Malaysia's startup ecosystem may be more active but it remains under the radar in the global arena
More needs to be done to market the country's activities and initiatives overseas
MALAYSIA may have one of the most active developing startup ecosystems in the region but we don’t do a good enough job of promoting the fact.
That was the observation made by Cradle Fund chief executive officer Nazrin Hassan (pic) when asked for his opinion about a new report released this week by research company Startup Genome and Telefónica Digital which highlights the most influential startup ecosystems around the world.
He was speaking to members of the press during the convocation ceremony for those who successfully completed the Coach and Grow Program (CGP), an entrepreneur training program launched in July of last year.
Cradle Fund is a non-profit agency under the Ministry of Finance that manages the Cradle Investment Program.
Only two Asian cities were listed in the Top 20 – Singapore (#17) and Bangalore (#19) – with Silicon Valley, Tel Aviv and Los Angeles as the Top 3 startup hubs.
The Startup Ecosystem Report 2012 stated that Singapore has “the potential to become the central startup ecosystem of Asia, bringing together the markets of China, India, Indonesia, and Malaysia.”
It further stated that the island nation’s "unique geographical position at the heart of Asia provides a fertile environment for entrepreneurs to start, grow and scale their businesses not only in Asia, but globally.”
Nazrin said he had yet to look at the report but said there is a lot more happening in Malaysia than perhaps some of the ecosystems mentioned and that there is “a very real effort” from both government and private sector to improve the ecosystem.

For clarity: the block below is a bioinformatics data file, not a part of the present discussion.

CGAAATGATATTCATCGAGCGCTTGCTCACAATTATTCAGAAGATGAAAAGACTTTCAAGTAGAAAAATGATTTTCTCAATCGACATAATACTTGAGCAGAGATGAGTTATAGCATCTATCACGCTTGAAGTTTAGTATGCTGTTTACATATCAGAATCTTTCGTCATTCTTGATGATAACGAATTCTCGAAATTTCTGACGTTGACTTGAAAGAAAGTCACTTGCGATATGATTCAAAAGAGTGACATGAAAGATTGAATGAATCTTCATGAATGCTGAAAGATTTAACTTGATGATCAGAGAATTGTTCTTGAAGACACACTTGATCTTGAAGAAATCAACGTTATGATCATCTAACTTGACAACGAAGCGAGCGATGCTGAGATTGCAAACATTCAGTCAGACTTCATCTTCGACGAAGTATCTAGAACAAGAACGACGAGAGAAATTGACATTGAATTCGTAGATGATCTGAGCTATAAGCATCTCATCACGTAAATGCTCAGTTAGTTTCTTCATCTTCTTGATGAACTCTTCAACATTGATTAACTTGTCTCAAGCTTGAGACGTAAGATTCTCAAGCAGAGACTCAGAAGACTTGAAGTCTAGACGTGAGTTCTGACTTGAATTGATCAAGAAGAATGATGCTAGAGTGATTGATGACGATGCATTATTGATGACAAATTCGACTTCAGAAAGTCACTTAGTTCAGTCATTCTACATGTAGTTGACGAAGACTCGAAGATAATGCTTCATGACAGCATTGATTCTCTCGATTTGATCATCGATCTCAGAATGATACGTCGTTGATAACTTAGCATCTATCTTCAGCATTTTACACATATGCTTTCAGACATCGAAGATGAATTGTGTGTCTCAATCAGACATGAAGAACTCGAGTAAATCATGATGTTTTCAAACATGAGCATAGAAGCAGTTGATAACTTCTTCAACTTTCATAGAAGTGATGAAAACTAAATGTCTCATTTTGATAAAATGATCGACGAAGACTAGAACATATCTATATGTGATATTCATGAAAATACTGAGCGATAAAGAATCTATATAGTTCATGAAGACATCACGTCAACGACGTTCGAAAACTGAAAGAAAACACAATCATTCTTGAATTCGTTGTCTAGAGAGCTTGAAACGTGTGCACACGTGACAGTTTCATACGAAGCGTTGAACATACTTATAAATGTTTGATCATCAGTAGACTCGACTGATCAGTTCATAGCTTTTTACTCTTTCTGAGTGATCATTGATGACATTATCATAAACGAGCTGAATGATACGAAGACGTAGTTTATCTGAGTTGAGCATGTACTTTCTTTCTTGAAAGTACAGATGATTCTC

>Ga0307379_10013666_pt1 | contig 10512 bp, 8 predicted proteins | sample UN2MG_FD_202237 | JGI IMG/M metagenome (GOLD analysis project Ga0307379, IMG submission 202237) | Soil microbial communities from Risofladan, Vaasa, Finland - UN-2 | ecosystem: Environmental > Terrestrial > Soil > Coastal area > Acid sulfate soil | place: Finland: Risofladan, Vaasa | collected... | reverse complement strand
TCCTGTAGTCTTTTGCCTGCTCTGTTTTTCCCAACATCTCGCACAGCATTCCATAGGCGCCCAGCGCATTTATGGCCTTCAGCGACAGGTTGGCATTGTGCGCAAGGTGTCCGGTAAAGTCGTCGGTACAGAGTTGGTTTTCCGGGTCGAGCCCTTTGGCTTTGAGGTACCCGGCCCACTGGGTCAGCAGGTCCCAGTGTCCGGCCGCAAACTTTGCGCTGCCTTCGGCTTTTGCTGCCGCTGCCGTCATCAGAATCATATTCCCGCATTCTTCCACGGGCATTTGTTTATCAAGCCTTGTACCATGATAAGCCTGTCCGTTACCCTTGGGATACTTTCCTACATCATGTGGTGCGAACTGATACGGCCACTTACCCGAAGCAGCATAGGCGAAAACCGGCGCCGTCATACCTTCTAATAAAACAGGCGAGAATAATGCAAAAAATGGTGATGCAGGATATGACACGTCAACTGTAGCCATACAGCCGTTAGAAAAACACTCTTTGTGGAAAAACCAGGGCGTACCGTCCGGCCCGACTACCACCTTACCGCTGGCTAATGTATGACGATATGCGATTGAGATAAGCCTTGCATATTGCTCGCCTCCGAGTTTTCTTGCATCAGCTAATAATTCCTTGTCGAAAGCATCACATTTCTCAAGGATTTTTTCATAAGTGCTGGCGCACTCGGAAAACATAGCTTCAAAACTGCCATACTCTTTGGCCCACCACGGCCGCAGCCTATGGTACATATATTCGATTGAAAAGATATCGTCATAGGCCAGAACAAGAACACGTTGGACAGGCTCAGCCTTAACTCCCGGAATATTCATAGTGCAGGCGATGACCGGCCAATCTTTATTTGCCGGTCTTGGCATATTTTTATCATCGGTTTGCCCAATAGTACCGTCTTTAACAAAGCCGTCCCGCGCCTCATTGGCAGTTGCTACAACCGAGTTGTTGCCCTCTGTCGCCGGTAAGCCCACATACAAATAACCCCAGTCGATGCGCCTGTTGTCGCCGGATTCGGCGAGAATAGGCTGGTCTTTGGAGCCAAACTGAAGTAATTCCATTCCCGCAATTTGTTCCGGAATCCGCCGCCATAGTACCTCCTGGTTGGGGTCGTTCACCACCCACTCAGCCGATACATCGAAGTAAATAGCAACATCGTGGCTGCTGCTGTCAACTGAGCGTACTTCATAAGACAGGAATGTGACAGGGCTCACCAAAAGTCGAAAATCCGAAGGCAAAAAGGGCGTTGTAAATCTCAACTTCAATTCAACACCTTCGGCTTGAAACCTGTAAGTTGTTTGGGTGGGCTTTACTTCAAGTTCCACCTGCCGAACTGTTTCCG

“I would not say we are far behind on any of the other ecosystems really,” he said.
Nazrin added that in any country, be it Singapore or the United States, the ecosystems that attract migrants tend to attract more publicity as well.
“And of course talent, which goes without saying, as you’re importing talent from abroad. Not many developing countries would take that open approach of importing foreigners freely,” he said.
“It may generate a more vibrant ecosystem but in the long run, there are backlashes to that and we’re already seeing that in Singapore. There are too many foreigners and the locals are being squeezed out of opportunities,” he claimed.
The key question for developing economies then, said Nazrin, is how you build your own internal system and make it international without compromising to the point where foreigners take over the system. “Every developing economy will take a different approach to this.”
To illustrate, he pointed to his recent experience during the World Entrepreneurship Forum in Lyon, France.
When interacting with the representatives of other developing economies present at the forum, not many people knew about the initiatives in Malaysia, and many were greatly surprised, even the representatives from more advanced economies.
Nazrin shared that most developing economies would look to Malaysia for inspiration for initiatives they can adopt to move their own ecosystems along.
“Some of the solutions given by developed countries did not really apply to them because they start from the assumption that we have infrastructure in place already such as world class universities. For developing economies, where many of the institutions are weak, how do you move it along, what are the steps that you take?” he said.
However he acknowledged that Malaysia will need to market its initiatives better.
“I think more of the world needs to know about some of the things going on here and fair coverage of that has not been done,” he said.
When asked who he thought should be taking the lead to coordinate and promote such marketing efforts, Nazrin said: “I wouldn’t want to say!”
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